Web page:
On Rereading Kipling
Kipling’s novel Kim has long fascinated me. Published in 1901, when the British Empire was at its zenith, it tells the story of Kim O’Hara, a poor Anglo-Irish boy who has effectively gone native, finding it easier to slip into Hindu or Mohammedan garb when engaged on certain businesses. The novel describes his travels across the Subcontinent in the company of a Tibetan lama searching for a river which brings forgiveness of sins, in the course of which he finds himself being used by the Secret Service. Kipling’s interest in the Great Game being fought against Russians and the mixed bag of characters who play it anticipates themes Le Carre would later work with; there are unexpected continuities in English fiction. We encounter good Englishmen, such as the white-bearded Curator of the Museum in Lahore, and Fr Victor, one of the military chaplains. More ambiguous is Colonel Creighton and his associates in the mysterious Indian Survey Department, the horse dealer Mahbub Ali, Lurgan Sahib, and the pompous but loveable Babu (Hurree Chunder Mookherjee). By the end of the novel its hero has moved from a boyish larrikinism to standing on the edge of manhood (the possibility of intimacy between him and the lonely Woman of Shamlegh is beautifully hinted at.) But Kipling’s chief concern is India itself, which he frequently describes in congested prose that reflects the confusing richness of the subject matter. The unnecessarily detailed and wry account of the passengers on the train to Umballa is a good example of this, but a stronger one is the delight Kim takes in the immensely variegated human life that flows along the Grand Trunk Road, which is surely that of Kipling himself.
Another of Kipling’s books takes me back further. When I turned seven my grandparents gave me a copy of The Jungle Book, and I was enthralled by the adventure of Mowgli, a boy who grows up among a pack of wolves. The characters who live in the jungle are unforgettable, and most of them sympathetic: Akela, the aging leader of the wolf pack, Baloo, the bumbling bear who is master of the Law of the Jungle, Kaa the python who is good natured despite his ability to destroy, and the dread Shere Khan the tiger. As he grows Mowgli moves to a position of leadership among the animals, but he becomes uncomfortable with his life in the jungle, and as the collection of stories closes we see him returning to life among humans.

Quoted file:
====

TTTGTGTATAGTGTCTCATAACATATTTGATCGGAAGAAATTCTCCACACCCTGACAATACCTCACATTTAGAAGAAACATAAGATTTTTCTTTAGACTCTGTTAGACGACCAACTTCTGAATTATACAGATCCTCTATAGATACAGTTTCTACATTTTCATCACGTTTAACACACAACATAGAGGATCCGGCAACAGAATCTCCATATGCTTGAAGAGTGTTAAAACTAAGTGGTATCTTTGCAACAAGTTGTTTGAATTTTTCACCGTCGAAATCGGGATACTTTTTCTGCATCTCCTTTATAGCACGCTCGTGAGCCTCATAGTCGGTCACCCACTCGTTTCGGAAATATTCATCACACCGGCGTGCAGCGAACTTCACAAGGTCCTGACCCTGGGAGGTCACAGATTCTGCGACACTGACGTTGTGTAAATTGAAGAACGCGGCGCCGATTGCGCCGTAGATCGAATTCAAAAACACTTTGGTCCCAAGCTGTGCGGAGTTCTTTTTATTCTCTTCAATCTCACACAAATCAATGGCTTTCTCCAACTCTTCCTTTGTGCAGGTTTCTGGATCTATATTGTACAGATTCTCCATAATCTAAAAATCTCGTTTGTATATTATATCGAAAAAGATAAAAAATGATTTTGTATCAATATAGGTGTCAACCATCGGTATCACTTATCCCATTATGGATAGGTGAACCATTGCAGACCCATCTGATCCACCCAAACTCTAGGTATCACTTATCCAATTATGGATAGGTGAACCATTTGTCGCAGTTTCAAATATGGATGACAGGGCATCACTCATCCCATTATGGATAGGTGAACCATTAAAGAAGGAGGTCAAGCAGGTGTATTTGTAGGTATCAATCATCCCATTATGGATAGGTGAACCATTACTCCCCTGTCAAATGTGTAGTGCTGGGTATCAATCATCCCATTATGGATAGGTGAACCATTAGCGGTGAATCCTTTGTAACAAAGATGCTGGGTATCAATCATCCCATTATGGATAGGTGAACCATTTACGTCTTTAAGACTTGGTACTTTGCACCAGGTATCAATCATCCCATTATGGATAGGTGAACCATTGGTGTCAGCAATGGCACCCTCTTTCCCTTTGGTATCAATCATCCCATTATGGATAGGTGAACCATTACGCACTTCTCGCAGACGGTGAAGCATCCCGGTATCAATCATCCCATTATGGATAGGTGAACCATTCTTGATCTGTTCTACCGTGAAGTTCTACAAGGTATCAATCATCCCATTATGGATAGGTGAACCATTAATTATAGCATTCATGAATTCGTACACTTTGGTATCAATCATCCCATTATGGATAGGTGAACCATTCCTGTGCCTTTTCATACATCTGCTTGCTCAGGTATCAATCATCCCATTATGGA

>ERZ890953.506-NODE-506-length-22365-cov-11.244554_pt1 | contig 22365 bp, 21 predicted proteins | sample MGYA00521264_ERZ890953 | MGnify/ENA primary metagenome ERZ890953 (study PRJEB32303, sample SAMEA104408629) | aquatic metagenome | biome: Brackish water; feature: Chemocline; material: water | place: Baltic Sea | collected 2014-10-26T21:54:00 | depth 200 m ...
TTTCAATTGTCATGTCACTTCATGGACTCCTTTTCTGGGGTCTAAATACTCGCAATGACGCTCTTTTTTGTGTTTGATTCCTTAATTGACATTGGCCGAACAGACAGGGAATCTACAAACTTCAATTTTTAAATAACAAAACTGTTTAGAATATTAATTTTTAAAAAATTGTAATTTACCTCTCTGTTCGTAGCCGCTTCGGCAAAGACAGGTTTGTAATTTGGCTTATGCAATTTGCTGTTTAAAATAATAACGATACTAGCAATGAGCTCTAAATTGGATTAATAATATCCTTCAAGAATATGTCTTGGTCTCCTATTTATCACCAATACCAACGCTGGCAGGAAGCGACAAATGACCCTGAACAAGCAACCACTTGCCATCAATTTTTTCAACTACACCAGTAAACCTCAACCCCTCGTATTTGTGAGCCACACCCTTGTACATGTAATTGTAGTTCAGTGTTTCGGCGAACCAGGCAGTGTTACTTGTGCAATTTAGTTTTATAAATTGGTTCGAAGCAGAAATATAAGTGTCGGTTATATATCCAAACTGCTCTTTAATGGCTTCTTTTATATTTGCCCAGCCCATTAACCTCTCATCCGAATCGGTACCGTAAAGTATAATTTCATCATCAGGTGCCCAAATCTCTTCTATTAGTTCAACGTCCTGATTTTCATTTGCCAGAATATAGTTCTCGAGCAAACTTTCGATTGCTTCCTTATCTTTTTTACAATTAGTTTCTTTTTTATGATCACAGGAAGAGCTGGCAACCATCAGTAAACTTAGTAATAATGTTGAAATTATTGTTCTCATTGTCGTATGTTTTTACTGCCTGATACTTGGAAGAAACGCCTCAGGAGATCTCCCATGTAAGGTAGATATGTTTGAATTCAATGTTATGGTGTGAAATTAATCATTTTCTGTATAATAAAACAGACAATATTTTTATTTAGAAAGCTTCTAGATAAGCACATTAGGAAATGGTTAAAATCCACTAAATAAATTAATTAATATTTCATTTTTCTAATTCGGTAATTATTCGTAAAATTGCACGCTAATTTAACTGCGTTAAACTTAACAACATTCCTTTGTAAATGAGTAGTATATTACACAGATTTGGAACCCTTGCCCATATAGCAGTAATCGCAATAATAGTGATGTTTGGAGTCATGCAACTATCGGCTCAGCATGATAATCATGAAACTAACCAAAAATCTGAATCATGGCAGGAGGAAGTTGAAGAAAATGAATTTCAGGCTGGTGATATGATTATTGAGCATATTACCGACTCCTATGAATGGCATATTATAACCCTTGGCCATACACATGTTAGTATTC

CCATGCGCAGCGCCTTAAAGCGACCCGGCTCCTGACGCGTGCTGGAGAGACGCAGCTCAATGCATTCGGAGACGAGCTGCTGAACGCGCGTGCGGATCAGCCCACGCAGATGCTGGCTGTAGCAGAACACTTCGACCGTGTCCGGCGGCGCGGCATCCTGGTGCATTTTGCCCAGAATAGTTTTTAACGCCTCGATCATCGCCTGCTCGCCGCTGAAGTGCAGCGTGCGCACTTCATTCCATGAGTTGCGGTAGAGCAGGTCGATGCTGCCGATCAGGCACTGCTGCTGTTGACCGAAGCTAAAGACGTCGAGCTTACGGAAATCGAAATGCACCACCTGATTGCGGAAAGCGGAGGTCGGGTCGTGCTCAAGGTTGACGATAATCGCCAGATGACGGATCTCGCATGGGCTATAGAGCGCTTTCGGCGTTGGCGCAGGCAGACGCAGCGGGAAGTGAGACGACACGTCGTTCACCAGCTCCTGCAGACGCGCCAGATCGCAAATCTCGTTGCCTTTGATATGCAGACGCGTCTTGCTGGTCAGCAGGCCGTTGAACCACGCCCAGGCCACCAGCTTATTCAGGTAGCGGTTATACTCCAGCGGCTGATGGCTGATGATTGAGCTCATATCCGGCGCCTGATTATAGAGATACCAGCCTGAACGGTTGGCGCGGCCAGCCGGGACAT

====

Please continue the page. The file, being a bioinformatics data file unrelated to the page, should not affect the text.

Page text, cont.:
Kim and The Jungle Book belong together. In both cases we meet a boy at an angle to the colourful environment in which he grows up and flourishes, and who is ready at the end to move on to the demands of adult life. This is not quite straightforward in the case of Kim, whose path is not made clear, but we may assume that whichever he follows will involve a woman, just as Mowgli has become aware of a girl in a white cloth and his becoming a man and marrying is alluded to. More uncomfortably, the animals who surround Mowgli and look to him for leadership recall the Indians among whom Kim makes his way. The similarity of names between the secret agent Babu and the bear Baloo is surely not accidental. And just as Mowgli can do things the animals cannot, the English curator at Lahore passes on to the lama things not available in his own culture; despite his sympathy for that culture, his learning and command of data puts him in a position of superiority. Kim is told: ‘[T]hou art a Sahib and the son of a Sahib. Therefore do not at any time be led to contemn the black men.’ Such generosity as he exercises will be a matter of choosing not to contemn. Despite his fascination with India and immense sympathy for its people, Kipling seems unable to move beyond an attitude that reeks of Orientalism.